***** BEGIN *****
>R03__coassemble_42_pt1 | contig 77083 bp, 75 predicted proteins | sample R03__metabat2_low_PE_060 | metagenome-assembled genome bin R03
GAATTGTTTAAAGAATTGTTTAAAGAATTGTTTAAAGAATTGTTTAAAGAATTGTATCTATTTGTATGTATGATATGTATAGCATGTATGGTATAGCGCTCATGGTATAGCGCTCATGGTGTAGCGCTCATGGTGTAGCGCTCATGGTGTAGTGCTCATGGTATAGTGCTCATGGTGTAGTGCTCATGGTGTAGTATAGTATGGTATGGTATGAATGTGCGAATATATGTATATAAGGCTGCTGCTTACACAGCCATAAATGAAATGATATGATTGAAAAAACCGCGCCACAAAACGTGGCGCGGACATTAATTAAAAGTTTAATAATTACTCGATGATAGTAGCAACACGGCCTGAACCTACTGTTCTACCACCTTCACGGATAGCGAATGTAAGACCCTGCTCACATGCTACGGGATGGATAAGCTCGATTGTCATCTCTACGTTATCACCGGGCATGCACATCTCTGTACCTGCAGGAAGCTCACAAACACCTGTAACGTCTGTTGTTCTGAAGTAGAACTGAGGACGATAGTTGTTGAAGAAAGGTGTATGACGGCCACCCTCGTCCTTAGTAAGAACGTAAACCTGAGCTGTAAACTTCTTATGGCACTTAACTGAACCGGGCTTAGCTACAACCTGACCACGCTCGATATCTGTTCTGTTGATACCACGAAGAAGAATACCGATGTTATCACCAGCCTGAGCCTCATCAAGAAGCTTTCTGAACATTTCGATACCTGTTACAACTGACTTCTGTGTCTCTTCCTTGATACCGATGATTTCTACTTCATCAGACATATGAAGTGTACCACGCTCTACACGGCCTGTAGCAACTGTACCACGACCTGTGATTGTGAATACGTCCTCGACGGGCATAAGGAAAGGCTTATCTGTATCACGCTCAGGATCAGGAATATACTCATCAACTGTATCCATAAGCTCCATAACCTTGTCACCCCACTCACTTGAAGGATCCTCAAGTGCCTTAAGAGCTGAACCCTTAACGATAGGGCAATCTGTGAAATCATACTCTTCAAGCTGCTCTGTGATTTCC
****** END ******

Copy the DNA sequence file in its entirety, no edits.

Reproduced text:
>R03__coassemble_42_pt1 | contig 77083 bp, 75 predicted proteins | sample R03__metabat2_low_PE_060 | metagenome-assembled genome bin R03
GAATTGTTTAAAGAATTGTTTAAAGAATTGTTTAAAGAATTGTTTAAAGAATTGTATCTATTTGTATGTATGATATGTATAGCATGTATGGTATAGCGCTCATGGTATAGCGCTCATGGTGTAGCGCTCATGGTGTAGCGCTCATGGTGTAGTGCTCATGGTATAGTGCTCATGGTGTAGTGCTCATGGTGTAGTATAGTATGGTATGGTATGAATGTGCGAATATATGTATATAAGGCTGCTGCTTACACAGCCATAAATGAAATGATATGATTGAAAAAACCGCGCCACAAAACGTGGCGCGGACATTAATTAAAAGTTTAATAATTACTCGATGATAGTAGCAACACGGCCTGAACCTACTGTTCTACCACCTTCACGGATAGCGAATGTAAGACCCTGCTCACATGCTACGGGATGGATAAGCTCGATTGTCATCTCTACGTTATCACCGGGCATGCACATCTCTGTACCTGCAGGAAGCTCACAAACACCTGTAACGTCTGTTGTTCTGAAGTAGAACTGAGGACGATAGTTGTTGAAGAAAGGTGTATGACGGCCACCCTCGTCCTTAGTAAGAACGTAAACCTGAGCTGTAAACTTCTTATGGCACTTAACTGAACCGGGCTTAGCTACAACCTGACCACGCTCGATATCTGTTCTGTTGATACCACGAAGAAGAATACCGATGTTATCACCAGCCTGAGCCTCATCAAGAAGCTTTCTGAACATTTCGATACCTGTTACAACTGACTTCTGTGTCTCTTCCTTGATACCGATGATTTCTACTTCATCAGACATATGAAGTGTACCACGCTCTACACGGCCTGTAGCAACTGTACCACGACCTGTGATTGTGAATACGTCCTCGACGGGCATAAGGAAAGGCTTATCTGTATCACGCTCAGGATCAGGAATATACTCATCAACTGTATCCATAAGCTCCATAACCTTGTCACCCCACTCACTTGAAGGATCCTCAAGTGCCTTAAGAGCTGAACCCTTAACGATAGGGCAATCTGTGAAATCATACTCTTCAAGCTGCTCTGTGATTTCC